The draft report highlighted a number of issues related to current treatment practices for the wastewater that result from hydraulic fracturing operations. Operators currently employ a number of methods of dealing with these fluids. The most common methods include disposal in underground injection wells (UIC) or disposal wells, use of evaporation ponds, treatment at centralized waste treatment (CWT) facilities followed by reuse or by discharge to either surface waters or publicly owned treatment works (POTWs), reuse with minimal or no treatment, and land application or road spreading (typically for dust suppression). Although the degree to which these methods are used varies by region, UICs are the primary method of disposal in most areas. The draft assessment does not address impacts to drinking water resources that might be associated with high volume disposal into these injection wells.
The draft assessment noted that CWTs and POTWs may not be able to remove all of the substances in the wastewater. For example, the draft assessment found that POTWs using basic treatment processes are not designed to effectively reduce total dissolved solids (TDS) concentrations in highly saline wastewater, although they can remove specific constituents such as metals, oil, and grease. CWTs with advanced wastewater treatment options such as reverse osmosis, thermal distillation, or mechanical vapor recompression, are able to reduce TDS concentrations and treat contaminants known to be in hydraulic fracturing wastewater. The draft assessment noted, however, there is limited data on the composition of hydraulic fracturing wastewater, and it is unknown whether advanced treatment systems are effective at removing constituents that are generally not subject to testing. Although EPA found no evidence of radionuclide contamination in drinking water intakes due to inadequately treated hydraulic fracturing wastewater, the draft assessment noted that CWTs and POTWs may not be able to adequately remove these substances.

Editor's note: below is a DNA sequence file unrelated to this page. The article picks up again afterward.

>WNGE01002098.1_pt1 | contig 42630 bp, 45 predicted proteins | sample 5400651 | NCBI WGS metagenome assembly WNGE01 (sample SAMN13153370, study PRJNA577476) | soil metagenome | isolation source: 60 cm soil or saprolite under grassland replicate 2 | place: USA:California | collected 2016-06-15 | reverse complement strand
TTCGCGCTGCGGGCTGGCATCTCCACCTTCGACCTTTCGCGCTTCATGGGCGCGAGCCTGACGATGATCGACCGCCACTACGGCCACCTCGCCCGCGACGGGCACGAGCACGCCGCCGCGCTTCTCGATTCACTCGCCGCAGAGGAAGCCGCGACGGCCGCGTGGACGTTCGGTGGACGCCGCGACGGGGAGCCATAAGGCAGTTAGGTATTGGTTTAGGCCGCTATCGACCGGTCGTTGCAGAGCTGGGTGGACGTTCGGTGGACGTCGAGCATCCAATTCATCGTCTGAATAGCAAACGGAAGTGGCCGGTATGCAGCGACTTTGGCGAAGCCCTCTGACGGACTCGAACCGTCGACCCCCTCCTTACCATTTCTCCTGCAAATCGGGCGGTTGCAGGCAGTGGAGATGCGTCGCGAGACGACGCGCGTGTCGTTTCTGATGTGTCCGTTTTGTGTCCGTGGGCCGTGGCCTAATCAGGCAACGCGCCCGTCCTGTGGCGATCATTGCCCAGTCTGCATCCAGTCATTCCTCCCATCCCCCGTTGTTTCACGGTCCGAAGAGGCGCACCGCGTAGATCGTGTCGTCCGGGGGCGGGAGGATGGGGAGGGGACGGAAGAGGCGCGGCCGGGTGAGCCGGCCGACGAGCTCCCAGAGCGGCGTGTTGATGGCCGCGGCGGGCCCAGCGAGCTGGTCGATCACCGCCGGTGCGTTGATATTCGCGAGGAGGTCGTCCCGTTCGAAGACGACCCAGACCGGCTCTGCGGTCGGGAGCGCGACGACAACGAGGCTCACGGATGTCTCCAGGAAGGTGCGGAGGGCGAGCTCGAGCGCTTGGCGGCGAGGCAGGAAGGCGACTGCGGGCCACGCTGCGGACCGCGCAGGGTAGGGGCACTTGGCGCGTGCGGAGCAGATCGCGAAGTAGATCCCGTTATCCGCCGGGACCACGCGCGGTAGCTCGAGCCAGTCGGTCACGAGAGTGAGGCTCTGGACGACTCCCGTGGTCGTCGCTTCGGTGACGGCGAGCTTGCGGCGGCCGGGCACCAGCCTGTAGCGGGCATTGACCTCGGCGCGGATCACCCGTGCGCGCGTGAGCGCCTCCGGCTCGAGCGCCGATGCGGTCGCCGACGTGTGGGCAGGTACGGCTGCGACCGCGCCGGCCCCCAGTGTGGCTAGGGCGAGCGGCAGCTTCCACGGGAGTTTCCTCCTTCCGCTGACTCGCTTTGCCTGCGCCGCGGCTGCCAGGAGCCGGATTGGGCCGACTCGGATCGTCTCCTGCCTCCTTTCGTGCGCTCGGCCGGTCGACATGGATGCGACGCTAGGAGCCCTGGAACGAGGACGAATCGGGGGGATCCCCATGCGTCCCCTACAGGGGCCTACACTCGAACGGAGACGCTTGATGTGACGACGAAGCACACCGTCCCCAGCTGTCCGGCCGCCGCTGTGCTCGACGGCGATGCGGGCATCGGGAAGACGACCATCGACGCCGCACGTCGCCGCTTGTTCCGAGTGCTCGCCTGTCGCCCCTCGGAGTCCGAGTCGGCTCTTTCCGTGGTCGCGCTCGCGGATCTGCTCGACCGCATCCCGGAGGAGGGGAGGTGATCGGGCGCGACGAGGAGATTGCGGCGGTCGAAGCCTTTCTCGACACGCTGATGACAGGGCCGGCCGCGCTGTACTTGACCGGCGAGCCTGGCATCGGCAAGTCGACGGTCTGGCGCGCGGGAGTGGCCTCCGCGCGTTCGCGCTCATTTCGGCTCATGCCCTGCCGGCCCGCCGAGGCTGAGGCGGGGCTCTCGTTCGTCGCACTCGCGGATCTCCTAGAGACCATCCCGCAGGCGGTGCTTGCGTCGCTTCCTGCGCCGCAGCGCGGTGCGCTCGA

The concerns related to both disposal wells and the ability of CWTs and POTWs to adequately treat hydraulic fracturing wastewater may lead regulators to take additional measures to encourage water recycling. For example, according to the draft assessment, 70-90 percent of hydraulic fracturing wastewater is currently reused in Pennsylvania. In recent years, Texas and Colorado have also eased regulatory requirements associated with wastewater recycling to encourage broader use of the practice.
Although EPA declined to state conclusively that the public’s drinking water supplies are not being adversely affected by hydraulic fracturing activities, the draft results of EPA found no evidence of widespread, systemic impacts on drinking water resources in the United States. EPA found no evidence that hydraulic fracturing fluids migrate up from the depths where hydraulic fracturing occurs into the more shallow areas where aquifers are found. Moreover, impacts to soils or groundwater noted in EPA’s study were caused by problems with casing or the management of drilling fluids or produced water on the surface near the drill site, which could happen with any type of E&P activity. In these respects, EPA’s multi-year study is consistent with what the industry has known for some time but fails to note all the many improvements made by industry during the years while EPA was conducting its study. EPA’s failure to identify any significant contamination resulting from hydraulic fracturing activities means that this assessment is not likely to serve as springboard for pervasive federal regulation of hydraulic fracturing.
EPA’s conclusions are not yet final, and the draft assessment remains subject to public review and comment and peer review by EPA’s Science Advisory Board (SAB). EPA will issue a final report following completion of the public comment and SAB review processes.
For further information, please contact Vinson &
Elkins lawyers Larry Nettles, Casey Hopkins, Sue Snyder, Corinne Snow, Jay Rothrock,
or one of the members of V&E's Shale and Fracking practice group.